It's leveling out faster than that. India and China have been experiencing 20% inflation for high skill jobs and 100% inflation for low skill jobs (still making under $5000 a year but... at 100% a year...).
The quality of workers available thru offshoring has been dropping since 2005 BUT-- offshoring companies have a unique advantage in that they can turn on and off large numbers of workers at a given client rapidly. I.e. you have a project that needs 20 developers, 3 analysts, 1 architect-- and on two months notice- you've got it at an agreed upon rate. Turns out you only need 15 developers or you need 25 developers-- and you've got it.
Meanwhile- the private company has interviewed 17 candidates- offered to 5, and gotten 2 to accept. And 1 of those may not work out. And the private company has a shitty reputation for being a sweat shop PLUS no training PLUS layoffs while the offshoring company values programmer candidates (because they are revenue sources unlike at the private company where they were a cost).
But.. don't trust that the offshore people *really* have the skill sets-- probably 15 of the 20 they send you will have no skill set to a 2 month training course and they'll be training them on your dime. And the offshore people tend to say YES to everything-- which management loves-- but which results in expensive failures. I.e. Can you do the impossible and delivery it in 90 days, "YES! We'll do our best!"
Five million dollars later.. a piece of crap is delivered in 90 days. It finally works (maybe) well enough to use after 180 days and isn't really fully functional for a year... or more.
A fundamental problem is the technology in IT is still changing TOO DAMN FAST. When I started- you could learn a skillset (Cobol, JCL, RPG, Vax Assembly) and use it for 10 to 15 years. Now- outside of maybe SQL- there is a new technology every... single... year... If you miss the boat- you quickly become unhireable.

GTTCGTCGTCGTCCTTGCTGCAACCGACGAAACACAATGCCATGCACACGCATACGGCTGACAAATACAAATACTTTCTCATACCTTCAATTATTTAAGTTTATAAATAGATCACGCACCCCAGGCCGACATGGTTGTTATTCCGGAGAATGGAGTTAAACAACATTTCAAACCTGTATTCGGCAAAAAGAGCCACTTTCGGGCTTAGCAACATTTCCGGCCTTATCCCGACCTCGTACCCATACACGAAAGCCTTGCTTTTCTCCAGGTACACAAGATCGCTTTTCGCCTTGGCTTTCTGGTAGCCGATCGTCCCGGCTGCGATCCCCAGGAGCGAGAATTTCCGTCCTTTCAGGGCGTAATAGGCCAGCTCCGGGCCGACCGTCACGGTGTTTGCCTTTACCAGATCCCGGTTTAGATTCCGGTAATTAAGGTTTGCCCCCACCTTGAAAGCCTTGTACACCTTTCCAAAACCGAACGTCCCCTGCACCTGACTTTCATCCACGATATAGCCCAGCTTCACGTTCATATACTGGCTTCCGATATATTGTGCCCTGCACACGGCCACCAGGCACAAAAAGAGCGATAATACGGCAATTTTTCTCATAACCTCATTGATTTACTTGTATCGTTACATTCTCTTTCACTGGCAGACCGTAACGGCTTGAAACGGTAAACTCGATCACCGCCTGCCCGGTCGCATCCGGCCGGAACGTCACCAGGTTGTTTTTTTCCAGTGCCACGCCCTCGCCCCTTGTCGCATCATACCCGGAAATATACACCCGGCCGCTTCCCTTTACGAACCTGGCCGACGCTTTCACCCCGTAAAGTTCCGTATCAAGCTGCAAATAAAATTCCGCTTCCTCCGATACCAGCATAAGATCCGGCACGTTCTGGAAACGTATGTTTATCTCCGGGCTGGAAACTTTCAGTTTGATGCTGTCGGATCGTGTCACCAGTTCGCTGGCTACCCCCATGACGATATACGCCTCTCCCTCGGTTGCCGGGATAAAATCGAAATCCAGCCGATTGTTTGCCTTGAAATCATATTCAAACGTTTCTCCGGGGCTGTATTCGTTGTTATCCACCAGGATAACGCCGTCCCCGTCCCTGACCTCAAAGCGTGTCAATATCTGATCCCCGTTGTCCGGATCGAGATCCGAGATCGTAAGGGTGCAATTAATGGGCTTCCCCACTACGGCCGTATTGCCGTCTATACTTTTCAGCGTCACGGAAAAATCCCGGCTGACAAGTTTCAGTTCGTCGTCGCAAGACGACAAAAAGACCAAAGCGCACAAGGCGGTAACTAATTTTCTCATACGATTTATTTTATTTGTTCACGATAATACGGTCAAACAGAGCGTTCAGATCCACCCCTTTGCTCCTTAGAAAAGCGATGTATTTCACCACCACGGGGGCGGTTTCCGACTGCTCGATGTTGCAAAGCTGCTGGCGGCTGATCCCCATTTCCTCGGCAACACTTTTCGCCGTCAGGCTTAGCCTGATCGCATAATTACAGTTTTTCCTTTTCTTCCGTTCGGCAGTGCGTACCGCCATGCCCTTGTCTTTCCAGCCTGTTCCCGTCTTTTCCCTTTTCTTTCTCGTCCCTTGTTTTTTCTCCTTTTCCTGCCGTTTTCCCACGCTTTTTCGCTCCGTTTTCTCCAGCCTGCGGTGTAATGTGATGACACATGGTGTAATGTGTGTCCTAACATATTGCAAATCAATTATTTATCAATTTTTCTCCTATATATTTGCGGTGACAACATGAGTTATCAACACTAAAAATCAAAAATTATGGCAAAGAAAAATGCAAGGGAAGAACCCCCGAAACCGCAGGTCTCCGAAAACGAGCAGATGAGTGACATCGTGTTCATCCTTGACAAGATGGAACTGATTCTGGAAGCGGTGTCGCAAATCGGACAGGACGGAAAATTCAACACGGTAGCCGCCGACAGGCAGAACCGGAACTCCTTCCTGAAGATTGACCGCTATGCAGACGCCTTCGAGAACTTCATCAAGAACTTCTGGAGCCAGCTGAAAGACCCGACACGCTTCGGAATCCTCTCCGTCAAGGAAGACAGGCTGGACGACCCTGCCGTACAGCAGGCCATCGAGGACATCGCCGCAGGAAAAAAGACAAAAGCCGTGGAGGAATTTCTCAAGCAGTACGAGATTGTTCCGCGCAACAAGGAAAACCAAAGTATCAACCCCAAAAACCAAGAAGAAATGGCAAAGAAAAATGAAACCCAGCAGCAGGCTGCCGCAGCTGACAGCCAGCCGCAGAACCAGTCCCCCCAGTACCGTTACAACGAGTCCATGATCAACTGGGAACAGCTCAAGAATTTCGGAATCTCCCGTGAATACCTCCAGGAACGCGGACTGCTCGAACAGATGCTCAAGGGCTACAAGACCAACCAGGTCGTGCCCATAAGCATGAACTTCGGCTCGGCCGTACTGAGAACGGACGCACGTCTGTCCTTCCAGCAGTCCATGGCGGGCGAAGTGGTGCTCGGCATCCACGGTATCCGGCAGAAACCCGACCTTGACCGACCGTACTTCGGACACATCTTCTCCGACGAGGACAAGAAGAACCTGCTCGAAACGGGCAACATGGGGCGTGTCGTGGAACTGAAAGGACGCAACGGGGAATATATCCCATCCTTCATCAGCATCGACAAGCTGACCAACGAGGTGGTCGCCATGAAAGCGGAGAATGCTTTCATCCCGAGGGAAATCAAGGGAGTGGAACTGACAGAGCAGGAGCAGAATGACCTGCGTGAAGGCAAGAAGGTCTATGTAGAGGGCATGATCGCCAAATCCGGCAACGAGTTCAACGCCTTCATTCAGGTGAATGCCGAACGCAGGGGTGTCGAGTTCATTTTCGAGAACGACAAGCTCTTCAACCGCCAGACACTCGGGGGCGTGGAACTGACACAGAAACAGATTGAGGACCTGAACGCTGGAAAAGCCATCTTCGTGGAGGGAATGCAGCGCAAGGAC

But you can't really master it and you are always working tons of hours on your own time mastering the new languages and tools compared to the management and sales team who is doing maybe 12 hours of fluffly training combined with drinks in vegas and who are making more money and who don't have to work nights, weekends, and holidays (especially holidays since the systems can be quiesced then).
And then- even if you manage to keep up- massive age discrimination at age 50 (some as early as 45. my god- i pity the poor kids) without legal recourse. Infosys for example requires your high school graduation date on the job application. Not that you graduated. I.E. The EXACT date when you were 18. It should be illegal.. but it's not.
I'm glad I was able to make it, retire, and now I only program for fun again like I did back when I was young. But I did that by living on half of what I made (which was a lot thankfully).
The last year has been one of the best of my life. I'm playing ultimate frisbee again, time to frolic with the girlfriend and time to spend with the grandkids. Life is Good.
Oh.. and way too much minecraft.